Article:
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   Sacred 2- Staff Review  

Hack, Loot, Repeat. Fun!
by Tom Goldman

PLATFORM
PC
BATTLE SYSTEM
3
INTERACTION
4
ORIGINALITY
2
STORY
3
MUSIC & SOUND
3
VISUALS
4
CHALLENGE
Adjustable
COMPLETION TIME
20-40 Hours
OVERALL
3.5/5
+ Pretty, detailed graphics
+ Deep character customization options
+ Gargantuan world to explore
+ Massive amount of quests
- Repetitive
- Humor is hit-or-miss
Click here for scoring definitions 

   There are two types of Diablo clones on the market these days. The first and most common type will usually make itself look as close to Diablo as possible while not doing anything new, becoming just another clone. The second type will draw from Diablo as its inspiration but actually add to the hack and slash aspects. Sacred 2 has plenty of hacking, slashing, looting, questing, and skilling up, so it is definitely Diablo-esqe and fits squarely into one of the two types. Thankfully, it is more of the latter than the former.

   Yes, Sacred 2 may be considered a Diablo clone, but only in the basics of its combat and loot systems. What Sacred 2 does best is to ditch randomly generated areas and substitute the absolutely massive world of Ancaria in their place. Absolutely massive may be understating Sacred 2's world as it is just stunning how big it is. Plus, Sacred 2 is filled with dungeons that can be quite large themselves, immensely detailed towns, snowy mountains, cliffs navigated by rope and plank, shorelines, and vast plains. The world isn't just big; it's detailed and well designed.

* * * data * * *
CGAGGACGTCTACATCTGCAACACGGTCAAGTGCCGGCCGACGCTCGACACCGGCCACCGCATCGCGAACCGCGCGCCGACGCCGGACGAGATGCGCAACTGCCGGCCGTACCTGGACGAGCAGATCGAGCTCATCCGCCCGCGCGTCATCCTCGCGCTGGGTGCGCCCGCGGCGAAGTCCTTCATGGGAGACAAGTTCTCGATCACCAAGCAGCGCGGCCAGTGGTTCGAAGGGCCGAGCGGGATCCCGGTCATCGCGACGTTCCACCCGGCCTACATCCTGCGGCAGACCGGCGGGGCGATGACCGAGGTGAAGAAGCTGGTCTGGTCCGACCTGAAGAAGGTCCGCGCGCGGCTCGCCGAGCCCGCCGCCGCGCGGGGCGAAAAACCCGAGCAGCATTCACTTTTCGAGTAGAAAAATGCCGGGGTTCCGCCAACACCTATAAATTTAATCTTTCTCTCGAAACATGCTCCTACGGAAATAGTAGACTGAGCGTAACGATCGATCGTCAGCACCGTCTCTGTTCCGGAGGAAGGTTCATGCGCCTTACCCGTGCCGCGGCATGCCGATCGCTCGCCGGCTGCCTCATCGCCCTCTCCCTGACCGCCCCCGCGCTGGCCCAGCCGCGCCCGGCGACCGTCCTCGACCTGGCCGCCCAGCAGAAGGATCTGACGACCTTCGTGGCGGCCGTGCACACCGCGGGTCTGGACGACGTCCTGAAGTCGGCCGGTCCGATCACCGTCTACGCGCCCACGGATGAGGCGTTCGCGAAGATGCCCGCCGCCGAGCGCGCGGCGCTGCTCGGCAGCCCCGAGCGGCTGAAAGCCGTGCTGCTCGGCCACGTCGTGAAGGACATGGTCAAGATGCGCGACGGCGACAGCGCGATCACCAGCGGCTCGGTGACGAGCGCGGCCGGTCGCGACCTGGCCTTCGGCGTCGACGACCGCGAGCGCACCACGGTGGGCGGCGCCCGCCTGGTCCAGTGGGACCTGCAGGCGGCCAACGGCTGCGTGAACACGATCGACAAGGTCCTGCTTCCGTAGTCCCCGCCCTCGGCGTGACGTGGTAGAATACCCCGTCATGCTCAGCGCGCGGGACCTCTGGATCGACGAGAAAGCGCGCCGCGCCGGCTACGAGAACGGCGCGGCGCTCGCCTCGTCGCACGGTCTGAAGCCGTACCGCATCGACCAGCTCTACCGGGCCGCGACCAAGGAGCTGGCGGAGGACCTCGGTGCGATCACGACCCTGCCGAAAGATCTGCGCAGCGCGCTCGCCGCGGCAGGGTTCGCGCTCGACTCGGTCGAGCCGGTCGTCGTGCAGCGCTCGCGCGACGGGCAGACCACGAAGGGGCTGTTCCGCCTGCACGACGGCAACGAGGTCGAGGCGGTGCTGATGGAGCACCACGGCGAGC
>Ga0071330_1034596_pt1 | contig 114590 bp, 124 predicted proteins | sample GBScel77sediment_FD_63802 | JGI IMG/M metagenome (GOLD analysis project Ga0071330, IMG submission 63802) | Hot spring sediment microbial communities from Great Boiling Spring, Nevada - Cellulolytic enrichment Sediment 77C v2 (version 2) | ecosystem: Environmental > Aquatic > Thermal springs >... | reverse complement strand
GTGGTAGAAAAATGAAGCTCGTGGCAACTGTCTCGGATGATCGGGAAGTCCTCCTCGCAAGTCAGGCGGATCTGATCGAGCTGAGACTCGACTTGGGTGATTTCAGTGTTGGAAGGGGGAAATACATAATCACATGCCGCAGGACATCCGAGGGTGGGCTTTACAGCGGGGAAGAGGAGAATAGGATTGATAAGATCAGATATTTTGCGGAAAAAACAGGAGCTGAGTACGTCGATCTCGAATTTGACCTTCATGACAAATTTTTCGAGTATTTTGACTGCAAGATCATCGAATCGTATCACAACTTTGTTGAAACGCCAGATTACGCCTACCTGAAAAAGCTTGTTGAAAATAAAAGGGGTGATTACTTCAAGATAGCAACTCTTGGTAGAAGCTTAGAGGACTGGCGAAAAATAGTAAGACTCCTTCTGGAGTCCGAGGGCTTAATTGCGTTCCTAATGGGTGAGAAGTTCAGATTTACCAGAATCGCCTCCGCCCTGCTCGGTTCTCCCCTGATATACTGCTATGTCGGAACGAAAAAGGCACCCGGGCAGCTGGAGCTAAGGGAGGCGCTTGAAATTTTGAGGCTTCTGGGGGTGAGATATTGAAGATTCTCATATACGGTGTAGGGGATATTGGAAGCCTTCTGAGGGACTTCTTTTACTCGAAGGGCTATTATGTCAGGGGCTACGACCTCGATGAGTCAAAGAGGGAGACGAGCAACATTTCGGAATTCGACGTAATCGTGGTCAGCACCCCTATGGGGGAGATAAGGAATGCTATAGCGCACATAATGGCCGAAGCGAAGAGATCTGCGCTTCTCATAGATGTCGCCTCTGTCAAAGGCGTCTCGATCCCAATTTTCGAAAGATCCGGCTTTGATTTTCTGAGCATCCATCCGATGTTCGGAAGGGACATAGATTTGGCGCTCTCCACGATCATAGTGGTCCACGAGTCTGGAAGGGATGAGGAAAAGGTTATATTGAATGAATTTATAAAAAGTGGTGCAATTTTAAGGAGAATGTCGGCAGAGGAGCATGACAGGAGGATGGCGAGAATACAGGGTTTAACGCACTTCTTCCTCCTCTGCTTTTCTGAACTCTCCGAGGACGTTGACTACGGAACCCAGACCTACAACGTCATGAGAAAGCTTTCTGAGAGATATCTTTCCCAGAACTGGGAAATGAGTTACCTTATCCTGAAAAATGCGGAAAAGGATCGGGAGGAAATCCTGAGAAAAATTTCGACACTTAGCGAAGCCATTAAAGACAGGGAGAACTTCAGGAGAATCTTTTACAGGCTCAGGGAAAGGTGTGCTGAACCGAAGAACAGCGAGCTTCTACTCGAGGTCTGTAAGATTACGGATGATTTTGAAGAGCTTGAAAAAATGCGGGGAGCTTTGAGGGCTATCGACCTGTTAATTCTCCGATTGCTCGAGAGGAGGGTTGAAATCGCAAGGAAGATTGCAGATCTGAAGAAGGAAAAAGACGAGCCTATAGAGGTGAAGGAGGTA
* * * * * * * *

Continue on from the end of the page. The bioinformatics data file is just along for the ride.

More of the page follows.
As players travel across Ancaria they will encounter many types of enemies to fight, but that doesn't mean that the world can be emptied on one trip. Ancaria repopulates itself during play; not just after quitting and reloading. While Titan Quest has an enormous, non-random world, once an area is cleared of enemies it is empty until the game is reloaded. The way that Sacred 2 repopulates its world makes it feel more expansive, alive, and worth re-exploring. Furthermore, quests in Ancaria number easily in the hundreds. Quests are available everywhere and their resolution points are simply found using the game's map system, a very helpful and welcome addition. Though most quests involve running from point-A to point-B and killing certain monsters, they all have different mini to mega storylines associated with them.

Every class gets their own unique mount Every class gets their own unique mount

   Even with the most vibrant of worlds, a hack and slash game is nothing if it cannot create a connection between player and character. Sacred 2 is rife with character customization options that are sure to create this connection. It begins with the choice of one of the game's six classes: Seraphim, Shadow Warrior, High Elf, Dryad, Temple Guardian, or Inquisitor. Though some fit better than others into typical archetypes, none are as vanilla as the norm, especially the Temple Guardian that has a cannon on his arm like Mega Man and looks like an Egyptian god. Some classes can also choose between taking a Light (i.e. Good) or a Shadow (i.e. Evil) path through the game's story and each begins in a different area of the world.